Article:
So what lessons can be stretched from the hamstrings of experience?

1. Sometimes, but only sometimes, the crazy person you meet out in the world is actually trying to impart useful information to you.

2. When running in an unfamiliar city, make sure that you don’t run into dark alleyways, the wrong gang territory or onto the giant raccoon’s block.

3. If, when you finally do go for a run, you end up nearly getting bitten by a giant woodland creature, maybe this is a higher power telling you that running is not really your thing.











4. Bombs Away?



We’ve all met delusional people at some level or another. Whether it’s your friend who thinks that the universe is telling her to quit her day job so that she can start a ‘mittens for kittens’ business or the forty-five year old man who thinks that growing his hair super long and combing it over will hide the fact that he has a large, gaping, bald patch, we are surrounded by delusional people every day.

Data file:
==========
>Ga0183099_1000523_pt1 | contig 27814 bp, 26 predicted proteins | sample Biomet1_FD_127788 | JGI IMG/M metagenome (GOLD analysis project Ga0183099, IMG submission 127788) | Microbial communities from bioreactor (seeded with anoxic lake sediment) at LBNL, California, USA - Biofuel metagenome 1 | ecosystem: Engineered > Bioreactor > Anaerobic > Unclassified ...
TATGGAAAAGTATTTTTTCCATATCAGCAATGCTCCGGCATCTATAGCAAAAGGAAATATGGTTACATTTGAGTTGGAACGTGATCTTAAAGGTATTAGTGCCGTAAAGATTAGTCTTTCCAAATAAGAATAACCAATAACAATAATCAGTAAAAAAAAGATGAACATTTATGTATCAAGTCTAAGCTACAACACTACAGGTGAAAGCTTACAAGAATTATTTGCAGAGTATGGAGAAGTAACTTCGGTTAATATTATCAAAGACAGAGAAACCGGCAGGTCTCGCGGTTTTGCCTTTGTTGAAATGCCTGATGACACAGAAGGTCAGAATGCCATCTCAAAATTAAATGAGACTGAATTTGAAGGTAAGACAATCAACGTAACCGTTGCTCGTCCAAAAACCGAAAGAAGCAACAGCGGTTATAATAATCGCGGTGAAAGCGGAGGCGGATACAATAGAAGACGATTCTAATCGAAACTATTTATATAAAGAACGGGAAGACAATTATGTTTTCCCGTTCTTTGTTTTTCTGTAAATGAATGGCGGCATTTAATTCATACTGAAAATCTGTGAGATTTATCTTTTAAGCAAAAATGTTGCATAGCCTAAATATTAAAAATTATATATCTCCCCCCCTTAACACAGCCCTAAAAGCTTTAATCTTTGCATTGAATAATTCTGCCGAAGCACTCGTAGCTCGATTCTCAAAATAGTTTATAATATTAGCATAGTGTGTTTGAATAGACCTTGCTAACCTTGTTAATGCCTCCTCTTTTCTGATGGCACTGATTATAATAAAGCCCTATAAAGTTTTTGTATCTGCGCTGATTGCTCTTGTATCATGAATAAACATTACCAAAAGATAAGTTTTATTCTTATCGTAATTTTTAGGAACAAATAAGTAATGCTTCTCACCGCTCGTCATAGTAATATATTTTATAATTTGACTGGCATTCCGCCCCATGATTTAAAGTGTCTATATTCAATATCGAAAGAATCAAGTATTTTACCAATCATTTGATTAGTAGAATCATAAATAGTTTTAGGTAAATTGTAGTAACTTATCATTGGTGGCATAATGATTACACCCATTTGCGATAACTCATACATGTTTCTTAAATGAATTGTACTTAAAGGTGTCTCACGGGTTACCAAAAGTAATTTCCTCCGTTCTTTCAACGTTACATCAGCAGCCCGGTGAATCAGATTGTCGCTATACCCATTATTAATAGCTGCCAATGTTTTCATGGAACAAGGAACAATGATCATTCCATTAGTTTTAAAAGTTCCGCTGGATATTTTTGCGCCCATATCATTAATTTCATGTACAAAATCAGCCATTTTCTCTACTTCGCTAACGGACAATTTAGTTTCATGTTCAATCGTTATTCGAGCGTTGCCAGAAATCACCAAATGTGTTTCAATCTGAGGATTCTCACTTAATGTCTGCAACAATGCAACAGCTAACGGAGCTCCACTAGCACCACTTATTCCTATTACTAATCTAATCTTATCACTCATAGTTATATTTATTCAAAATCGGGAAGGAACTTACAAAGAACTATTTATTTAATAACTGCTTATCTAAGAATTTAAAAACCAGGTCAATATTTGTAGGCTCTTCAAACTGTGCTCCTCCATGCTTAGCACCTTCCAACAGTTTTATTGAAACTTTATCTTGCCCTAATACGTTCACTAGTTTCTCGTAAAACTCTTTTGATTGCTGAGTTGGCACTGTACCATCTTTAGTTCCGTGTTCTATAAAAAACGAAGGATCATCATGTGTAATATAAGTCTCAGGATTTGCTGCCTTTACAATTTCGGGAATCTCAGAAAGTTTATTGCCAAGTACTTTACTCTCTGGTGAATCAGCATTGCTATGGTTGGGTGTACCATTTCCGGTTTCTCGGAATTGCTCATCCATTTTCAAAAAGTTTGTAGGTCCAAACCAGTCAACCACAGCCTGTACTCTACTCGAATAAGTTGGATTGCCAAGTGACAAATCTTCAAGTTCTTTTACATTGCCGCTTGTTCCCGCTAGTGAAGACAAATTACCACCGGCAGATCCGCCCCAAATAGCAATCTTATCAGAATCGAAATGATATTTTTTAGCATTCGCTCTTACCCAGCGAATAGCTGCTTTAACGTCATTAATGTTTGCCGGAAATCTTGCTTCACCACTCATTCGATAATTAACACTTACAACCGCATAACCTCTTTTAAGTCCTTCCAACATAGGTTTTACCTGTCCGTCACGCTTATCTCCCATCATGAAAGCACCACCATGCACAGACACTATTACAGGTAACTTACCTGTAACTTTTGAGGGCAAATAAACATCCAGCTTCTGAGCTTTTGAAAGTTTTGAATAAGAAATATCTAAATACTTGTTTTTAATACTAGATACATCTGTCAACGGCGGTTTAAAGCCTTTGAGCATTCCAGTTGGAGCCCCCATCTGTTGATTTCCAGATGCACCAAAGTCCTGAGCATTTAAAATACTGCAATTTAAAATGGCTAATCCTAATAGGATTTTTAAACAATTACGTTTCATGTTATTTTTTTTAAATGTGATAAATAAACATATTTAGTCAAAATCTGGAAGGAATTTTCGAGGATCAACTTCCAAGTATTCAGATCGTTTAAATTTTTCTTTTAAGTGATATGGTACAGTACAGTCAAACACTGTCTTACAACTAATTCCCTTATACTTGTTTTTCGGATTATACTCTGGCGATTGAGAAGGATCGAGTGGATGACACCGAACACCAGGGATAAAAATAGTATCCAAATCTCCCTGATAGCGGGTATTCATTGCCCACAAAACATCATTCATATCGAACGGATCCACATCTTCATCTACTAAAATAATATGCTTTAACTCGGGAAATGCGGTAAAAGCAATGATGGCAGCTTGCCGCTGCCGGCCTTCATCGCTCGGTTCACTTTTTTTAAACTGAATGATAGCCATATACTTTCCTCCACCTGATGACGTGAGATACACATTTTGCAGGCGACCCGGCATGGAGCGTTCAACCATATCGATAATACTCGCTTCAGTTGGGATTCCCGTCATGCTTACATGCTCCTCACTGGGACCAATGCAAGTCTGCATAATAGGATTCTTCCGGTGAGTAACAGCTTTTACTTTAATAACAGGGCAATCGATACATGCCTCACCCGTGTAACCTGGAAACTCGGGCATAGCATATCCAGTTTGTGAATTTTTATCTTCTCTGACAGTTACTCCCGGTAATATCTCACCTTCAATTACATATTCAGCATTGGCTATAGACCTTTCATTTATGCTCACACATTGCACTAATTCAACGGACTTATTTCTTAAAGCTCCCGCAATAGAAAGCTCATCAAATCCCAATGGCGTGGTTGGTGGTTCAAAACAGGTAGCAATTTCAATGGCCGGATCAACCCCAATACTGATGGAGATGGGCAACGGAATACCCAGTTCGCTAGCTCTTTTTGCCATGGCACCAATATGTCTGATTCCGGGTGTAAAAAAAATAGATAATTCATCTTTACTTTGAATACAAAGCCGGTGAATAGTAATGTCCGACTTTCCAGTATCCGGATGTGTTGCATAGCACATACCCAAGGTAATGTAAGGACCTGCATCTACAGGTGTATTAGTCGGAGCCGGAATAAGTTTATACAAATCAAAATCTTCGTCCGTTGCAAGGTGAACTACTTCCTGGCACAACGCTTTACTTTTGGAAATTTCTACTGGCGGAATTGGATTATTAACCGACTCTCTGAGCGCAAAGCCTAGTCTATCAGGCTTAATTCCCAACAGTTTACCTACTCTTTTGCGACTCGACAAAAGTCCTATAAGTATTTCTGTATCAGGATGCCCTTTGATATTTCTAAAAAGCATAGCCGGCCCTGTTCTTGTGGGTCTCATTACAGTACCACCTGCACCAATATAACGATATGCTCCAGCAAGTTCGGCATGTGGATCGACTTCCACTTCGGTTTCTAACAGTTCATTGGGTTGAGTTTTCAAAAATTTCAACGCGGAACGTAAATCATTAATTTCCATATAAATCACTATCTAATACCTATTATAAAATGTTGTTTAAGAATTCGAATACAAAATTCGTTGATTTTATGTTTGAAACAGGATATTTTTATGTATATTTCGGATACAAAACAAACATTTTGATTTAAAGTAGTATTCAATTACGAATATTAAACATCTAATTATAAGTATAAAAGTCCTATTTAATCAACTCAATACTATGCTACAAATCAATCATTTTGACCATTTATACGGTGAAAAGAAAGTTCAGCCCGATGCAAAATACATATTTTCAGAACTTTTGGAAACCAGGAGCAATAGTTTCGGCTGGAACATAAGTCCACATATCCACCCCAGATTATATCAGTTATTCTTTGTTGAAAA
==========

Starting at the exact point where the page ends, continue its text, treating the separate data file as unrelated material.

Granted, most of these delusions are perfectly harmless. I mean, your friend might end up living on your couch for some time while she tries to figure out her plan B (aka going back to her job), but overall they harm no one.

However, there is always the chance that you might run into someone who truly believes aliens caused a car accident as a signal that the world will end soon and so therefore clothing is no longer necessary. When you work in social work, particularly in a giant homeless shelter that serves between 250 and 650 people a day, your chances of running into this second type of delusional person increases exponentially.

For the most part the delusions our patrons at the shelter would have, while fascinating, were harmless. We had the lady who believed that demons lived in the piano. Another gentleman regularly had the committee in his head vote on courses of action before he decided what he was going to do; it was always very difficult when that came to a six-to-six tie. We also had someone who thought that they were going to have tea with Johnny Cash. I always asked for his autograph but sadly never got it.